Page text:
#MyNYPD Twitter reignites battle with Occupy Wall Street protesters

Dana Gethers | 4/27/2014, 2:39 p.m.

Shortly before 2pm on Tuesday April 22, the NYPD effectively reignited the several year old battle with Occupy Wall Street protesters. Continuing a public outreach campaign to improve relations with city residents, the NYPD sent out a simple tweet asking those with photos of a member of the NYPD to tweet and tag the photos with the hashtag myNYPD for a chance to be featured on the NYPD Facebook page.

What was intended to be a positive initiative immediately backfired. While some posted friendly photos of themselves posing with officers, others began to post sarcastically-captioned photos of police brutality.

Justin Wedes, co-founder of the Paul Robeson Freedom School in Brooklyn, is only one of 30 administrators of the Occupy Wall Street twitter account.

“My team at @OccupyWallStNYC saw the NYPD's #myNYPD hashtag campaign and realized quickly that it was an attempt to glorify and paint the police department in a positive light with communities,” he said.

Though the group acknowledges that the hashtag campaign was an attempt to improve relations with the public, they feared that an overwhelming amount of positive photos would be misleading.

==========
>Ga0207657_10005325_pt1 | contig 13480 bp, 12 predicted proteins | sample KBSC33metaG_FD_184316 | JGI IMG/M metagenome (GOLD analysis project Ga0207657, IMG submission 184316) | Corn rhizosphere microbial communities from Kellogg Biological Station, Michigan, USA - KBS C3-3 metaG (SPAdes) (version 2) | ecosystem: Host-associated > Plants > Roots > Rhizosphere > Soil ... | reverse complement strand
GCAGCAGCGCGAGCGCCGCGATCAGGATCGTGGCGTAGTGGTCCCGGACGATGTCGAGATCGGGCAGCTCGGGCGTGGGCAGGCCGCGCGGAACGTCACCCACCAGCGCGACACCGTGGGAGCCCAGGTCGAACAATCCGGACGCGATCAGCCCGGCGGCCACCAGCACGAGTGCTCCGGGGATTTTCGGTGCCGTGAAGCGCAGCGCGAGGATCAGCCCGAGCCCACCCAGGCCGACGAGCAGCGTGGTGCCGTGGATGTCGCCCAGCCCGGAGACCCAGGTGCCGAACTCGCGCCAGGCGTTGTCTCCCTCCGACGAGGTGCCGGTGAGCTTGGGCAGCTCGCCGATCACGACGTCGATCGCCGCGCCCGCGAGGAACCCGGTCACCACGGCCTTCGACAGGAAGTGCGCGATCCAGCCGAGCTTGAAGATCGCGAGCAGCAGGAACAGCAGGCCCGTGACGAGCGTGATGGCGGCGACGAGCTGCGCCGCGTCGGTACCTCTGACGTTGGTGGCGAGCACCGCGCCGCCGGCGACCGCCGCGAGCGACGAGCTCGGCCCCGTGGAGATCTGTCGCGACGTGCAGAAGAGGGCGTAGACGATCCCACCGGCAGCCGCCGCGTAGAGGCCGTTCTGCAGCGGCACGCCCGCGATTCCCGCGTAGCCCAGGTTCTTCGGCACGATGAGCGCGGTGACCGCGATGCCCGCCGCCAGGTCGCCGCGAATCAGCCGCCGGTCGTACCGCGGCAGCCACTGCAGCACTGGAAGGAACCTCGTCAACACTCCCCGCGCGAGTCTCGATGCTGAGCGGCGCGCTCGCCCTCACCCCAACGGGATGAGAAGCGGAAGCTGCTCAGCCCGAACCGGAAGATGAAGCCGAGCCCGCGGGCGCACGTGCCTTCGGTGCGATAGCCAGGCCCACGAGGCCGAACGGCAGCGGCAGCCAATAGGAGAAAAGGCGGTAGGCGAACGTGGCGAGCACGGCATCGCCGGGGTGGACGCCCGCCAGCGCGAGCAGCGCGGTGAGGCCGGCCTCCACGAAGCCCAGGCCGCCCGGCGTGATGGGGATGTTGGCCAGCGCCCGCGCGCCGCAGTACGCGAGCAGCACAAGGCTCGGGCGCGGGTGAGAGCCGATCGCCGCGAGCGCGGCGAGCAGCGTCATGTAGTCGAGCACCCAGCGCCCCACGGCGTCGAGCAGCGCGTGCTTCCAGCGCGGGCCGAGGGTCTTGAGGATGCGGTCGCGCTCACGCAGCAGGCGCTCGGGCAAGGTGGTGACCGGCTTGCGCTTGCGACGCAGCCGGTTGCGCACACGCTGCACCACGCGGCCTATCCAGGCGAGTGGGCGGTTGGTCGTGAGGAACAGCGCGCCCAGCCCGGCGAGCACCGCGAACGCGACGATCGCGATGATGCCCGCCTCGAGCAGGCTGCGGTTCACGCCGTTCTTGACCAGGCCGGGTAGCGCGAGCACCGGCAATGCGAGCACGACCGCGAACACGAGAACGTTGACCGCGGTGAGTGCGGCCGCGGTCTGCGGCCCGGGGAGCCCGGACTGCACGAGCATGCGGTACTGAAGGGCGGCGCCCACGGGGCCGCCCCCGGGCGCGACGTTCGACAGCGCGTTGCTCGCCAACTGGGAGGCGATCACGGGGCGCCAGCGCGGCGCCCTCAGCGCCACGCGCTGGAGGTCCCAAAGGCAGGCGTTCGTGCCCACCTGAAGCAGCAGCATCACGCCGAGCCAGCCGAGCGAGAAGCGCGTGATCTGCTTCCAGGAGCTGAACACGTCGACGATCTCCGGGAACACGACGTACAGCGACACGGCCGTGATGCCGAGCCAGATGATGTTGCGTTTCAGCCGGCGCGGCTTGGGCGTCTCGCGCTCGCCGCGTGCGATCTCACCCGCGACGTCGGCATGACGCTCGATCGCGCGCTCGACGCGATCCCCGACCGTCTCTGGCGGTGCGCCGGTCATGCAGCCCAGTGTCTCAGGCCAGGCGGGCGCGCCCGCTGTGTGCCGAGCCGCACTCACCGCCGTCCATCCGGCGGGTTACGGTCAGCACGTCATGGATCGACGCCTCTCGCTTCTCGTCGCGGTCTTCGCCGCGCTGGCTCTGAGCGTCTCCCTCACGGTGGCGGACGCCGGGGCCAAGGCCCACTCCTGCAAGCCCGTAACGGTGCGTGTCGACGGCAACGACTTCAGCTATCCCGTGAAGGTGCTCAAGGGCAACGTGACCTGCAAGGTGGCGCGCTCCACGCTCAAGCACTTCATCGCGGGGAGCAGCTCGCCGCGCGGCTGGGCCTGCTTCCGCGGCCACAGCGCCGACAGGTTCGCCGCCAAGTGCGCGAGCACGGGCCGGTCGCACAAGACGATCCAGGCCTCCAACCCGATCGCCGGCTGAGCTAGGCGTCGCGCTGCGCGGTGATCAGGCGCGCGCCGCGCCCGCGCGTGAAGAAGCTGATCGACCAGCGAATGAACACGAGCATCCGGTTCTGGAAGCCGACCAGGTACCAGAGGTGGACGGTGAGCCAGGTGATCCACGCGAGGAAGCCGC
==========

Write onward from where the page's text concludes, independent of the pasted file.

“We hijacked it to show the kind of interactions that poor people, social justice activists, LGBT and many other communities have with police all over New York City. In a way, it was keeping the NYPD honest by giving them exactly what they asked for: a close-up view of how [some] New Yorkers are forced to interact with over-bearing and unprofessional police officers.”

The tactic gained popularity over the course of the day, as tens of thousands of people posted comments on Twitter about instances of police brutality. By the end of the evening #myNYPD was the top trending hashtag.

The OccupyWallStNYC twitter page posted some of the most notable tweets.

One shows a young Black man being pinned to a car hood by three officers along with the caption “Free Massages from the #NYPD. What does YOUR police department offer?”

Another shows an officer with his baton raised about to strike protesters accompanied by the caption “Here the #NYPD engages with its community members, changing hearts and minds one baton at a time.”

Despite the overwhelmingly negative response, the NYPD maintains that they are open to opinions to any and all opinions that New Yorkers have to offer up.

“The NYPD is creating new ways to communicate effectively with the community,” said Kim Royster, an NYPD spokeswoman in a statement released Tuesday evening. “Twitter provides an open forum for an uncensored exchange and this is an open dialogue good for our city.”

This bittersweet open dialogue exchange between community members and their police departments has since gone global with #myLAPD in California, #myELA in Greece, #MiPolicia in Spain, and #MiPoliciaMexicana in Mexico.

Positive outreach or not, Wedes says for the NYPD “changing the relationship of police and community begins with recognizing the failings of, and bringing an abrupt end to, Stop and Frisk and all forms of racist policing.”